DOWNSIZING reduces Matt Damon, the laughs, and the point
Before you get suckered into buying a ticket for Downsizing starring Matt Damon, Kristen Wiig, Hong Chau, and Christoph Waltz, you should know a few things.
1 – it’s not a comedy. In fact, it’s preachy and a little depressing.
I guess I just had the one thing.
Downsizing starts off with Paul Safranek (the running joke is no one can pronounce his name right – tragic) constantly reminded that his life is not the perfect American Dream he’d always envisioned. He cares for a disabled mother who’s never happy, then he’s married to a woman who likes living larger than they can afford, and all around him he sees people who are happy with money and time to be leisurely. Enter the new medical process that shrinks everything down to mini-size, so that humans can live on less land, create less waste, and co-exist longer with the planet. The only thing that increases is money – somehow – so a dollar goes much further.
This all basically means that while people are smaller, their excesses are actually much larger, i.e. larger homes, plenty of land, and large amounts of really small things. Paul and Audry jump at the chance for a life of leisure in Leisure Land, a Small Community in New Mexico that doubles as a gawker’s zoo for traditional-sized people. When Paul finds himself alone – because you see, nothing Paul ever does is ever thought out quite enough – he falls in with his upstairs neighbor Dusan Mirkovic (Christoph Waltz) and his super wealthy, super bored friend Konrad (Udo Kier). After an extravagant party, Paul meets a Vietnamese dissident turned exile, Ngoc Lan Tran (Hong Chau), and make a few more bad choices that lead to…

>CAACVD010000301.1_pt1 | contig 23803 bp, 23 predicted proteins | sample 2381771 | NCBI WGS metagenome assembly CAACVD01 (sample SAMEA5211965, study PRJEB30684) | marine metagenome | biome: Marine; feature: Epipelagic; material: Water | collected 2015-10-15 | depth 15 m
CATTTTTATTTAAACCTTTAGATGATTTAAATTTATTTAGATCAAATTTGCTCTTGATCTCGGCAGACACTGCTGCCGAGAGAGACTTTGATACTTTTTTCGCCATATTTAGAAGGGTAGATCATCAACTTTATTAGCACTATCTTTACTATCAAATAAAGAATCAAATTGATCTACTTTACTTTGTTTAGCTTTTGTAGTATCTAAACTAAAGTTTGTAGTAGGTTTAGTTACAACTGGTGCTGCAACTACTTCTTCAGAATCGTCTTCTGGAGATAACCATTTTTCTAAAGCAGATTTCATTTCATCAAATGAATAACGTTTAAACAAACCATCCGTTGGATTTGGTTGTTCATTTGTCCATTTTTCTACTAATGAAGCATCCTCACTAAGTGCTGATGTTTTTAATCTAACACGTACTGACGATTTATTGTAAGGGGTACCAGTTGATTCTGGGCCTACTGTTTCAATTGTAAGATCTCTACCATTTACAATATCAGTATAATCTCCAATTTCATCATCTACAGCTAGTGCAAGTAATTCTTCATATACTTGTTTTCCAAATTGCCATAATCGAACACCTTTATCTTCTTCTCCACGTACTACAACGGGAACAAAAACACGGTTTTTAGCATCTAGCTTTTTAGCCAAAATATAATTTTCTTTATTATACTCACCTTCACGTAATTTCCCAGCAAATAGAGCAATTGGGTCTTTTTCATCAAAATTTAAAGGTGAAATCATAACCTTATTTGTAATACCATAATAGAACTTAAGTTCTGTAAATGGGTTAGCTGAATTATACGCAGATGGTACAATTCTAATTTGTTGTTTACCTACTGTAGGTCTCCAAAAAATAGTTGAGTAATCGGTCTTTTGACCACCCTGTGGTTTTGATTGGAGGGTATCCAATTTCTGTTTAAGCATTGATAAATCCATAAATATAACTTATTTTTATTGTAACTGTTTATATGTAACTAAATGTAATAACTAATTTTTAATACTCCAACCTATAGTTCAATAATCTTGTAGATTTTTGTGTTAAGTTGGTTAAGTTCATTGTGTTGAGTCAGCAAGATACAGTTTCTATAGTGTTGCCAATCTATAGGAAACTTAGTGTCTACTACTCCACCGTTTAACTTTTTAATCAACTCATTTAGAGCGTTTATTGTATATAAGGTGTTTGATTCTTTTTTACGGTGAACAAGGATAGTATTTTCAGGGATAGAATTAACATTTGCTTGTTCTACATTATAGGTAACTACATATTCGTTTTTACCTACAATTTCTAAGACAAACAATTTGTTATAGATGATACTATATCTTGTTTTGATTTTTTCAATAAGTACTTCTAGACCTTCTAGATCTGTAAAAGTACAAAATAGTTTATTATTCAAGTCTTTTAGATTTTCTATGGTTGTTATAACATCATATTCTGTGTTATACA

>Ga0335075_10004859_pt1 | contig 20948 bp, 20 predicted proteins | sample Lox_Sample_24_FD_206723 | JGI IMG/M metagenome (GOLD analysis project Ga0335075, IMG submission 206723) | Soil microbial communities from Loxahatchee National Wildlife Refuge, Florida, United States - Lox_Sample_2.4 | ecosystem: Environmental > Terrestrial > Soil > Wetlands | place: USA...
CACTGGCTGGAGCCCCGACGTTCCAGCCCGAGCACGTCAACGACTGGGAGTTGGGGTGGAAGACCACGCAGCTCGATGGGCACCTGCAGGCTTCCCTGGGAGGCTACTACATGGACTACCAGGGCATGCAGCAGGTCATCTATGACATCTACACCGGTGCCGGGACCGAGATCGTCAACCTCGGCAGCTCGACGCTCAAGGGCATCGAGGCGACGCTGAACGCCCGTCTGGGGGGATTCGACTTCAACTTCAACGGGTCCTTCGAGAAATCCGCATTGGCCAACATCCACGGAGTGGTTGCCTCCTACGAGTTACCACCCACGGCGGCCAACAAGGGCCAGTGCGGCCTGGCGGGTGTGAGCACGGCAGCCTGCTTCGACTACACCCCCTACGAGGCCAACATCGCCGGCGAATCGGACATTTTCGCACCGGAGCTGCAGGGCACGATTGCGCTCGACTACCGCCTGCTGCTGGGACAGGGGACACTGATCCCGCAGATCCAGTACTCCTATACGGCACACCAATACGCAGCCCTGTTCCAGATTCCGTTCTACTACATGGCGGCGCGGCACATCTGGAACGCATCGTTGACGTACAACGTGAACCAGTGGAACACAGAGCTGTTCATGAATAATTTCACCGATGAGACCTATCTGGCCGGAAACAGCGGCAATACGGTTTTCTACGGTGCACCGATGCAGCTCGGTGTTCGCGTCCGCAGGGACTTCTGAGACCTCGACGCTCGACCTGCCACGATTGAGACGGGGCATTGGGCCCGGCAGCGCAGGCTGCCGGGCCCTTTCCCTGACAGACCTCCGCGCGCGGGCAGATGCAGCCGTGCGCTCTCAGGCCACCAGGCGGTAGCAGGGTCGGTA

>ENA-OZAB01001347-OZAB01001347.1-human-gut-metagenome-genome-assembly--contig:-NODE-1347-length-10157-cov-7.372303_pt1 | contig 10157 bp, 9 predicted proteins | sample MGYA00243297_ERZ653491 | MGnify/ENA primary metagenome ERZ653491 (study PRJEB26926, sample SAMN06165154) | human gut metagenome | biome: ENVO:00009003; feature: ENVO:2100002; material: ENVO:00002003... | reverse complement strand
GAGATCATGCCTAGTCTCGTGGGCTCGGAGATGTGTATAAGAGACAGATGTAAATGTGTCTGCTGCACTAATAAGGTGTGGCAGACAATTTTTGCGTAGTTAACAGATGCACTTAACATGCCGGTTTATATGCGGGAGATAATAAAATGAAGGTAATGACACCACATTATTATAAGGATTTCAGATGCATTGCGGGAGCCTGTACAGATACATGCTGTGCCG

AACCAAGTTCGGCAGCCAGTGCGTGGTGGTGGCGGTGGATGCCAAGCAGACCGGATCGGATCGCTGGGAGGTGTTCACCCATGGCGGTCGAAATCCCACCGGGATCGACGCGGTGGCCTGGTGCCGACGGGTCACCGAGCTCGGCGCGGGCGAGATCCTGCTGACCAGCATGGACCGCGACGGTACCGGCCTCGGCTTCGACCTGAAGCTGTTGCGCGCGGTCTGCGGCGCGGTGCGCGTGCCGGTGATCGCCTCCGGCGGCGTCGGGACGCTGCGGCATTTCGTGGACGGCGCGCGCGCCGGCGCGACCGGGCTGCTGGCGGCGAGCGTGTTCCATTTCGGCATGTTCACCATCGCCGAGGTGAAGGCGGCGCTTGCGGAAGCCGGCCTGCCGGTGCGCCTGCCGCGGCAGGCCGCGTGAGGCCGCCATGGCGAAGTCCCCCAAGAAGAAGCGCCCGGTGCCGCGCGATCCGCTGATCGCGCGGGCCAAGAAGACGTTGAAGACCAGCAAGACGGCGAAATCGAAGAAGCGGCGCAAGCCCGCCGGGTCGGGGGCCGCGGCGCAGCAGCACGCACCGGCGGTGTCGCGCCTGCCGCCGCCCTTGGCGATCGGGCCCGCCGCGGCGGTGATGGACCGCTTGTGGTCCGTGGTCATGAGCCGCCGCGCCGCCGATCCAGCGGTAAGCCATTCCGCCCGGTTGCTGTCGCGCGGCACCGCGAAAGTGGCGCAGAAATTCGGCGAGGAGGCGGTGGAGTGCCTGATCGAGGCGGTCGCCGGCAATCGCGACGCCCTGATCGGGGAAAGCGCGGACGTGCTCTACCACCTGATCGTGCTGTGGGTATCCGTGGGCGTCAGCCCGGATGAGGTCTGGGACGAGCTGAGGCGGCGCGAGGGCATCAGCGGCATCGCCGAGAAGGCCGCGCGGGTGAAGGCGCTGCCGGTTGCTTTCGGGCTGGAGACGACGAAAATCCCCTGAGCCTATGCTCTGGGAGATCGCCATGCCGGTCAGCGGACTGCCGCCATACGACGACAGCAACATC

I can’t keep doing this.
Look, this movie is kind of a mess. I can’t tell if the message is “never do the right thing because it’ll bite you in the ass” or “altruism is the folly of suckers” or “your white saviors don’t know how to screw up any less than you do.” I think we’re supposed to believe that Paul is a nice guy who does things because he wants to make people happy, I mean he’s an occupational therapist, after all, but he’s kind of not. Everything he does when you get right down to the bottom of things is so he can feel better about the crappiness of everyone else’s lives. Meeting Ngoc opens his eyes to the other side of leisure – the cleaners, the people barely existing, living in the sickness and filth of a downsized ghetto. Instead of raising an alarm about their conditions – you know, like contacting anyone – he quietly suffers along with them running errands, tending to the sick, and collecting food. When he has an opportunity to meet the creators – it’s super hipster, like an IKEA of small people who are content to be hippies with man buns, pretty much forever. For me, that was the dystopian nightmare.
And he’s kind of lazy. He wants to live the good life but he doesn’t really want to pay for it, which is the point of Leisure Land. Paul is never actually happy. He accidentally meets a super rich man in his apartment building whose spacial definitions defy logic. Despite all of Paul’s “problems” he still manages to coast through life on the “easy” setting. I guess if this is a satire on Middle America, we’re supposed to walk away thinking Middle Americans are jerks?
I dunno. I guess.
When you get to the end of this 165-minute nightmare, you really wonder, what was the point? While you’re nearing the end, you begin checking your watch because this movie is all of 45-minutes longer than it needs to be. You leave with a lot of questions, and the answers just piss you off.
Downsizing is rated R for a room full of male penis (talk about unsolicited), suggestive dancing, swears, and taking a blue pill.